Reign of Terror (1949) is a English movie. Anthony Mann has directed this movie. Robert Cummings,Richard Basehart,Richard Hart,Arlene Dahl are the starring of this movie. It was released in 1949. Reign of Terror (1949) is considered one of the best History,Romance,Thriller,War movie in India and around the world.
Robespierre, a powerful figure in the French Revolution and the subsequent Reign of Terror, is desperately looking for his black book, a death list of those marked by him for the guillotine and a key to help him eventually emerge as the country's dictator. He hopes his agents will recover it, but, if it falls in to the wrong hands, it would mean his political ruin and death.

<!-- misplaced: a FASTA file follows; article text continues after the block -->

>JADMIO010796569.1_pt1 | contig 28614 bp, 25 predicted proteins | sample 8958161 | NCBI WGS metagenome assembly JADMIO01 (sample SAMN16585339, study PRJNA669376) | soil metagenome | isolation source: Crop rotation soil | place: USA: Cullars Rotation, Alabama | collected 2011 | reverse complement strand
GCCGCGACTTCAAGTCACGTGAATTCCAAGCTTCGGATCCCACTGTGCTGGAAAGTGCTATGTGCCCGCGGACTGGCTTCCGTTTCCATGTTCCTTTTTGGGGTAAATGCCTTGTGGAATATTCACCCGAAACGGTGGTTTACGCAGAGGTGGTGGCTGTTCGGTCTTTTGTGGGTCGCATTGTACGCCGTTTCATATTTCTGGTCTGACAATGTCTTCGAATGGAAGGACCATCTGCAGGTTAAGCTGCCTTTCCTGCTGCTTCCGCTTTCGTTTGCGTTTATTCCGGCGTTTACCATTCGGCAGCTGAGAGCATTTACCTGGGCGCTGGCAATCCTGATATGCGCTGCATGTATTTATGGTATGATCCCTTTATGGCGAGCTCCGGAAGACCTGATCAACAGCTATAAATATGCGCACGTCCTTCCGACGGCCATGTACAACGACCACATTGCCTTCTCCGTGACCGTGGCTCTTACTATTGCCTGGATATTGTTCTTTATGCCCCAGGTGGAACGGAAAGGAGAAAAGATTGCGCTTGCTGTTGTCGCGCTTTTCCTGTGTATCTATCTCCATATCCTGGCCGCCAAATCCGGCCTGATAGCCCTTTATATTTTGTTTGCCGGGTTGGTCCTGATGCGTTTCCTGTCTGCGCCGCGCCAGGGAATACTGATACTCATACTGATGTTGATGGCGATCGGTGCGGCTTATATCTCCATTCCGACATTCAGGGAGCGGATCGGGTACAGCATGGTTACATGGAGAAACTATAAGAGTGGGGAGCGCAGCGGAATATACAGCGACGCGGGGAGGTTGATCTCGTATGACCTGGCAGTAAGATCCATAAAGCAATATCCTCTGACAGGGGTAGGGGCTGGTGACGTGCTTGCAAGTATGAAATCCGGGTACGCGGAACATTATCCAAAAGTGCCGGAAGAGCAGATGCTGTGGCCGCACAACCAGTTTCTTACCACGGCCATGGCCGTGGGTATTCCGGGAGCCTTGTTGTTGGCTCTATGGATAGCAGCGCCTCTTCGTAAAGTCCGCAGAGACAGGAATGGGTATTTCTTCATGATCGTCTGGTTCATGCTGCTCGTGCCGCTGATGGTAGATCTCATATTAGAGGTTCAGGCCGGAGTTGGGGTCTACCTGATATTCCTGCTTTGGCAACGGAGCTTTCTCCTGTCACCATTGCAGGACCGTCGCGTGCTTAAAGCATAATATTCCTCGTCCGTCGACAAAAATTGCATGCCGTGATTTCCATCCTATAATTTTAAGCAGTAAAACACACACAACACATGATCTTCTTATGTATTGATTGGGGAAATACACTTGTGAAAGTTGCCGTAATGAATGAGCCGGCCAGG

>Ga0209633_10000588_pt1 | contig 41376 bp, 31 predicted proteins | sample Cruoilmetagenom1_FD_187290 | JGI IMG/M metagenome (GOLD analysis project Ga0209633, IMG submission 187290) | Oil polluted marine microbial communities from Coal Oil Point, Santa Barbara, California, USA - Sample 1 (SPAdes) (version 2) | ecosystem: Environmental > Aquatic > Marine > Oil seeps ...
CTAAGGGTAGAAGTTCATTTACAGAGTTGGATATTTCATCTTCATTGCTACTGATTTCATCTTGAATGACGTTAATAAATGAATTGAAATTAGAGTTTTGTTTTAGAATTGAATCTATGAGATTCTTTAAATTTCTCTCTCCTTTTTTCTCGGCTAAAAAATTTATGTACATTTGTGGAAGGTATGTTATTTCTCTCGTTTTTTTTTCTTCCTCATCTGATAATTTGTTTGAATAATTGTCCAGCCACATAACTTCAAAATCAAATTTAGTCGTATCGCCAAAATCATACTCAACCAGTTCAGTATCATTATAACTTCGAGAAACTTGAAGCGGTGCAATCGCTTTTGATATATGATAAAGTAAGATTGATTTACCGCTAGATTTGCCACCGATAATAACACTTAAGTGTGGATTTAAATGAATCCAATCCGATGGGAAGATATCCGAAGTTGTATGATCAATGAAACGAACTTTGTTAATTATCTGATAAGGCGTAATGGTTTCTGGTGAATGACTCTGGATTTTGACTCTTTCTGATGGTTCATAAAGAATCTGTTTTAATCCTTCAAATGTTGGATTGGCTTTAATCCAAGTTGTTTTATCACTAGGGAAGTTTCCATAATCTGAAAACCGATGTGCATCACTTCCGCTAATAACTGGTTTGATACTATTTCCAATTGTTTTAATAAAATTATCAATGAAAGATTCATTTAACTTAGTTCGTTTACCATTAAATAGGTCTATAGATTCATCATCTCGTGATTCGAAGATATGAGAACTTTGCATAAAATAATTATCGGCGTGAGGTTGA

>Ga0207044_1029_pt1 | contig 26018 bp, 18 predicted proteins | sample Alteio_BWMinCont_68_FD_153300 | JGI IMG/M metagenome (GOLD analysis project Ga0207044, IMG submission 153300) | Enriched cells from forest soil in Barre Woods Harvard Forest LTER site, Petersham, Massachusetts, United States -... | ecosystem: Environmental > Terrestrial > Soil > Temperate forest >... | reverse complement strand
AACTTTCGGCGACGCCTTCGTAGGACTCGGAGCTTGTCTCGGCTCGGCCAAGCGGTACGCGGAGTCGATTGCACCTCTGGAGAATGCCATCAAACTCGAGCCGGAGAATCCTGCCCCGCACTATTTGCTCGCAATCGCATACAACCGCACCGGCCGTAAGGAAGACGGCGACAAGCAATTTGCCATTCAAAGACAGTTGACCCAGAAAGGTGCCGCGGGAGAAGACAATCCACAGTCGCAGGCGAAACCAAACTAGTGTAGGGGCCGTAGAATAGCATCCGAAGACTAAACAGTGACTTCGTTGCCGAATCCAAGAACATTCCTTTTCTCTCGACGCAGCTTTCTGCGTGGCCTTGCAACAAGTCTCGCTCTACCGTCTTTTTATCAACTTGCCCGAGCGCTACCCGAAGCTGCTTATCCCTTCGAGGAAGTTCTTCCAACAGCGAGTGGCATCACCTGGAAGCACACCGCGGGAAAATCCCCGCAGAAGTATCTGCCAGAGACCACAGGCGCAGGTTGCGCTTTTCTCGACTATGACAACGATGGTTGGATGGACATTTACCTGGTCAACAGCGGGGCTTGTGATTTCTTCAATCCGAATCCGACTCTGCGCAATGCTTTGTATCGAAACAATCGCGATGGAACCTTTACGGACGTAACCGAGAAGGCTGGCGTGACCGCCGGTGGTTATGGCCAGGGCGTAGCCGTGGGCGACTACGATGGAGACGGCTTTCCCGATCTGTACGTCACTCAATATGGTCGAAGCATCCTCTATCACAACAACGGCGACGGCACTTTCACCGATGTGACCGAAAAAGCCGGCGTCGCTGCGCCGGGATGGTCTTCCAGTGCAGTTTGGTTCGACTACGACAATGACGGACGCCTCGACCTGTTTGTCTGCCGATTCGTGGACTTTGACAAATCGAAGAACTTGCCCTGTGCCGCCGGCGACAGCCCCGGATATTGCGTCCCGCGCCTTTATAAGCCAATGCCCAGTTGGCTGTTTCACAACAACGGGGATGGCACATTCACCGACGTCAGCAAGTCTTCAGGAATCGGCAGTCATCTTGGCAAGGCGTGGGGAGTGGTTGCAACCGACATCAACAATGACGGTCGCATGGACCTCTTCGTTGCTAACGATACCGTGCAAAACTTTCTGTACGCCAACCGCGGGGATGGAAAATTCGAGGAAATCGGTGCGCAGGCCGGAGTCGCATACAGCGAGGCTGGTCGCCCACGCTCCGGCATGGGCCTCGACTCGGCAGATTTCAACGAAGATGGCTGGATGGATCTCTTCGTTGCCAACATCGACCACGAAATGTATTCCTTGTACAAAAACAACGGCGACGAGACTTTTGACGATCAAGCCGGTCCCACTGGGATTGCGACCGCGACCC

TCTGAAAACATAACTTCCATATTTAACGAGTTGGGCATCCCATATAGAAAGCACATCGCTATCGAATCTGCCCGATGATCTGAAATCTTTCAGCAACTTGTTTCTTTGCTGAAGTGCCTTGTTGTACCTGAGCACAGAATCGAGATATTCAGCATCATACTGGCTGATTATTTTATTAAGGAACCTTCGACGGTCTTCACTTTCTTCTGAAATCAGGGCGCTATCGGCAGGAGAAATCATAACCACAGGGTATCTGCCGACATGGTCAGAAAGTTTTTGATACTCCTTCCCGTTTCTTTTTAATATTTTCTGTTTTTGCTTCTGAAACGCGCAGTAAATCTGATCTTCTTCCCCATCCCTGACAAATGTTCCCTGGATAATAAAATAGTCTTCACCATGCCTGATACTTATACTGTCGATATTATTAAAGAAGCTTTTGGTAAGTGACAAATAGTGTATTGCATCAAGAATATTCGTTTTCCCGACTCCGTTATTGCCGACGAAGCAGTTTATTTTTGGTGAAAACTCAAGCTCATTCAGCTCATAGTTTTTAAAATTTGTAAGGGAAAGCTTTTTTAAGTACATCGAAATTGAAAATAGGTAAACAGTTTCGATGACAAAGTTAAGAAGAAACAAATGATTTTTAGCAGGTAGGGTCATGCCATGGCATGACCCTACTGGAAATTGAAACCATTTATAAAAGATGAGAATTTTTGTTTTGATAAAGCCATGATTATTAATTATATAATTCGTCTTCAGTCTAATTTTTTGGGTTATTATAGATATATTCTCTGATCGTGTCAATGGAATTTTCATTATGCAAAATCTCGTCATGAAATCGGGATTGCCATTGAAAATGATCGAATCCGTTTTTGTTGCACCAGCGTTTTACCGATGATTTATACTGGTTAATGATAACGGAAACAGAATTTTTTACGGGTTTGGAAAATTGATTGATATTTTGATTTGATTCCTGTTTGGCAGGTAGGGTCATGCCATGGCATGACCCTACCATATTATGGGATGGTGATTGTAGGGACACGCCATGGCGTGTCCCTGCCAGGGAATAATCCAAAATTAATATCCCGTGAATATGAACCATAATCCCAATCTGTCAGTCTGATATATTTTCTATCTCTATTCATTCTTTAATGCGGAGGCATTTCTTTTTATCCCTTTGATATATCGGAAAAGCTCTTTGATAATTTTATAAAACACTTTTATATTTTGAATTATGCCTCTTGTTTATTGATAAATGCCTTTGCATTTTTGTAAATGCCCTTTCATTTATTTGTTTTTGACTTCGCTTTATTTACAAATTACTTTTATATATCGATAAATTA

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This exciting and very interesting period drama makes very good use of its setting in the French Revolution, blending history and fiction together in a believable fashion. The atmosphere is particularly effective, with the dark photography and claustrophobic settings helping to establish the rampant fear, uncertainty, and paranoia that characterized the era. At one time, the French Revolution (and the subsequent Napoleonic era) captivated numerous novelists and film-makers alike, and they could comfortably assume that their readers and audiences were familiar with historical figures like Robespierre, Danton, Barras, and the others of the period. In more recent decades, all this seems to have been replaced in the public's imagination by Hitler, the Nazis, and the other figures and events of the Second World War, but in many respects the history of France in the late 18th century and early 19th century is even more fascinating and compelling. And beyond a doubt, its impact still affects the world. The scenario here has Robert Cummings impersonating a notorious public prosecutor, in order to get close to the bloodthirsty Robespierre, as part of an underground's desperate plans to replace Robespierre's tyranny with the more moderate influence of Barras and his party. The story is well-written, combining action, intrigue, and some Hitchcock-like touches with Robespierre's "Black Book", on which the fate of so many lives depends. Only the lack of a first-rate cast keeps it from being one of the best movies of its time and genre. The best performances come from Arnold Moss, who is excellent as the slippery, conscience- free Fouché, and Arlene Dahl, who is appealing as the ex-lover of Cummings's character, with whom he has to work closely. The rest of the performances are all at least solid, but often miss the extra depth that could have raised the movie another notch. Nevertheless, it all works quite well, and it's well worth seeing for its story, atmosphere, and for the intriguing period setting. It represents fine craftsmanship from director Anthony Mann and his cast and crew.